From International Socialism 2:3, Winter 1978/79.
Transcribed by Christian Høgsbjerg.
Marked up by Einde O’ Callaghan for the Encyclopaedia of Trotskyism On-Line (ETOL).
Marx’s theory of value is the cornerstone of his whole investigation of capital. It is at this point that he breaks decisively with all bourgeois economics.  Value, and the ceaseless pursuit of value, divorced from all consideration of human need, alienated from the human activity which creates it, is the guiding principle of capital, the principle without which capitalism as a mode of production is impenetrable. Once grasped the theory of value reveals the historical specificity of capitalism, and the contradictions which both power its unprecedented dynamic and augur its eventual destruction. It is not simply or even primarily about the reduction of the prices of commodities directly indirectly to the labour-time necessary for their production.
The current assault on the labour theory of value from the academic wing of ‘left reformism’ is thus neither accidental nor innocent. Presented as a break with the stale cliches of the Stalinist era, dressed up in the language of the latest intellectual fashions, the criticisms have taken a variety of forms. Some ascend to the heights of a critique of epistemology and reject all general theories or laws of history, in a manner reminiscent of Karl Popper – of these Hindess and Hirst  have at least the merit of explicitly confronting Marx’s method and drawing the appropriate political conclusions. The tendency to be considered in the course of this article, commonly termed Neo-Ricardian, has usually preferred to hide behind a daunting array of matrices. The content of their criticisms though is even less original, echoing v. Bortkiewicz,  at the turn of the century, and finding a crude statement in Joan Robinson’s An Essay in Marxian Economics (1942). 
The ground here is treacherous. In this mystifying world the labour theory of value is divested of its qualitative and revolutionary dimension, and becomes a matter of the determinacy of equations and the utility of aggregation devices.  It becomes almost impossible to distinguish between the mathematically significant or curious and the complexities of the real system that is capitalism. Those who obstinately feel that the exposure of the fetishism of commodities, or the insights into the labour process, or the account of the dynamics of capitalist accumulation provided by Marx have some inherent connection to the theory of value are assured that these matters are beside the point. They are questions for sociological or historical investigation, irrelevant to the equilibrium models of relative price determination of concern to the academic economist. Fetishism and alienation cannot be put into the equations.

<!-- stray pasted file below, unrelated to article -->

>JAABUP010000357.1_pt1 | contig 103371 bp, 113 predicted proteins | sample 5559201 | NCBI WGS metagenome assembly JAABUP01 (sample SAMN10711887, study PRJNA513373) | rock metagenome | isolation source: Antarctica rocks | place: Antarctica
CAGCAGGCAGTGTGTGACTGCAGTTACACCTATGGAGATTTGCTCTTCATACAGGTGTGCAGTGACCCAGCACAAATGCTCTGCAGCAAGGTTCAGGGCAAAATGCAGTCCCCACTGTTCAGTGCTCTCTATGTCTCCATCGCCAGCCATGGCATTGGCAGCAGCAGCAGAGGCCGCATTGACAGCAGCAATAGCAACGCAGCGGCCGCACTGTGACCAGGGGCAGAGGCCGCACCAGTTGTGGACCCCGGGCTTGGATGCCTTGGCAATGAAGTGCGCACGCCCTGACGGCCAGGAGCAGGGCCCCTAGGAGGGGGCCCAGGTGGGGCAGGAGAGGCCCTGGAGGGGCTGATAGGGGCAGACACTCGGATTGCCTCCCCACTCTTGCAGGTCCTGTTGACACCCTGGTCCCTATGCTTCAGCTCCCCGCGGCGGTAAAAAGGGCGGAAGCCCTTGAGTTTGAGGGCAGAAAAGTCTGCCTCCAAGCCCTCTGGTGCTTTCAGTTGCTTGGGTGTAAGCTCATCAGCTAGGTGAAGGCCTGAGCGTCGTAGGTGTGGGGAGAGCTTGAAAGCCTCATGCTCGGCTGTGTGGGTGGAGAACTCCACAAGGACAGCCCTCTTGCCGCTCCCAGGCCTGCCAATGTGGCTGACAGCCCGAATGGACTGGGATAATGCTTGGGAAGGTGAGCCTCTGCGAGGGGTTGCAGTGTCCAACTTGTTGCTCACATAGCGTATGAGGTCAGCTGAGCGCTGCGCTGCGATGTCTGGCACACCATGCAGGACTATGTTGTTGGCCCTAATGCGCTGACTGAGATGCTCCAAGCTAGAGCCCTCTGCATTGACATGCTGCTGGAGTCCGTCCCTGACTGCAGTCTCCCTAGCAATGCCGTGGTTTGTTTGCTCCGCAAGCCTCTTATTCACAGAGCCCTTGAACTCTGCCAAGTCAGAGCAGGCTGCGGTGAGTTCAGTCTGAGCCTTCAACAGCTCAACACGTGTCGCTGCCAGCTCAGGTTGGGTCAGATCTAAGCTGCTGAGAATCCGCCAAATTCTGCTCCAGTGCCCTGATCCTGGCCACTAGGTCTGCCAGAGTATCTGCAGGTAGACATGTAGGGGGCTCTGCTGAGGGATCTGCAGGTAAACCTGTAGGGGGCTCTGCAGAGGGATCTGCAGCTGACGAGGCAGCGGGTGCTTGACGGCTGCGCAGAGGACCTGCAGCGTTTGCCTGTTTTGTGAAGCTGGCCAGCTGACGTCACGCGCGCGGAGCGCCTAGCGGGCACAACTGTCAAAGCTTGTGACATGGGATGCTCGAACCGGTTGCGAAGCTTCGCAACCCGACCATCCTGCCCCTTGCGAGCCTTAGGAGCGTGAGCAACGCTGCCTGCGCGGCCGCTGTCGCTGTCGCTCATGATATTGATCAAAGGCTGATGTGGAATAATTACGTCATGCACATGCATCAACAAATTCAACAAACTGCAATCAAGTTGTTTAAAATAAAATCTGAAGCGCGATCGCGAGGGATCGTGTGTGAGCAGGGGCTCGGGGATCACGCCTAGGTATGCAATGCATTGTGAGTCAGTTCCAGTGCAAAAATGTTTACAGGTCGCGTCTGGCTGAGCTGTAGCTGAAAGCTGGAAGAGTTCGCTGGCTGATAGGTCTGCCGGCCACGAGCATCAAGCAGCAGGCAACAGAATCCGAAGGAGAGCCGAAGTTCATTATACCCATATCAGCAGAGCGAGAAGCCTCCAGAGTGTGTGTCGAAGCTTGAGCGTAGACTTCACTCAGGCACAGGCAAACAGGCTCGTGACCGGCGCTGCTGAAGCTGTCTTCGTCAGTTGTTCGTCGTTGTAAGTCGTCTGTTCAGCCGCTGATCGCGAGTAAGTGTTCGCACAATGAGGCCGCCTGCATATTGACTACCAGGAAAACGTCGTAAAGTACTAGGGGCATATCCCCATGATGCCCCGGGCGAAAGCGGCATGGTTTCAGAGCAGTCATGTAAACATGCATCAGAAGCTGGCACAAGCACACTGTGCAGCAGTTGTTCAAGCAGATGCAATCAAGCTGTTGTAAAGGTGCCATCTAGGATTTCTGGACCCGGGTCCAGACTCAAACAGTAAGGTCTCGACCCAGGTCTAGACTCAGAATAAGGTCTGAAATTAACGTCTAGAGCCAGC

With this divorce of the quantitative and qualitative an academic division of labour is sustained, and the argument about the labour theory of value can proceed on a plane in which the doyen of bourgeois economists, Paul Samuelson, can participate with ease.  His conclusions are not at all dissimilar, though much less subtly put, to those of Ian Steedman whose work Marx after Sraffa is the most forthright statement of a Neo-Ricardian position.  Marx’s value analysis is both inconsistent and redundant. It is a ‘major fetter’, in Steedman’s words, on the development of a ‘materialist account of capitalist societies’. 
Behind the equations lies a distinctive view of the world and a well-defined political programme. Neither should prove unfamiliar to readers of this journal once brought to the surface. To the divorce of the quantitative and qualitative there corresponds a divorce of the
economic and social. Production becomes a matter of technology, the social is removed to the spheres of distribution and ownership. Marx’s social relations of production are split up into neutral technical relations between man and nature on the one hand and property relations on the other. Remove the archaic factors interfering with the untrammelled growth of the productive forces, abolish the shareholder and the speculator, regulate the vagaries of the market and the problems of the British economy will be resolved. Class relations cease to be fundamental to the structure of the economy and are defined in terms of the unequal distribution of wealth and income alone. Capitalism ceases to be a mode of production, or a world society, and socialism loses all connections to working-class self-activity. 
This truly superficial analysis finds its theoretical rationale in models which abolish the distinction between use-value and exchange-value and its political conclusions in the diverse reformist currents of Tribunite Left and the Communist Party. In the ‘Cambridge School’ renowned in academic circles for its attacks on the tattered neo-classical orthodoxy, and more popularly for its strident advocacy of import controls and a strong dose of economic autarchy, the descendants of Keynes and Stalin have been reconciled.  The return to the principles of classical political economy, leavened with a dose of Keynes at the level of Government policy proposals, marks this school out firmly from the ‘vulgar’ economics which still prevails in most bourgeois circles. It has, however, a tendency to explain inflation by trade-union militancy and wage-increases, and a strong penchant for the sort of ‘alternative economic strategies’ also to be found under the name of the Stuart Hollands of this world.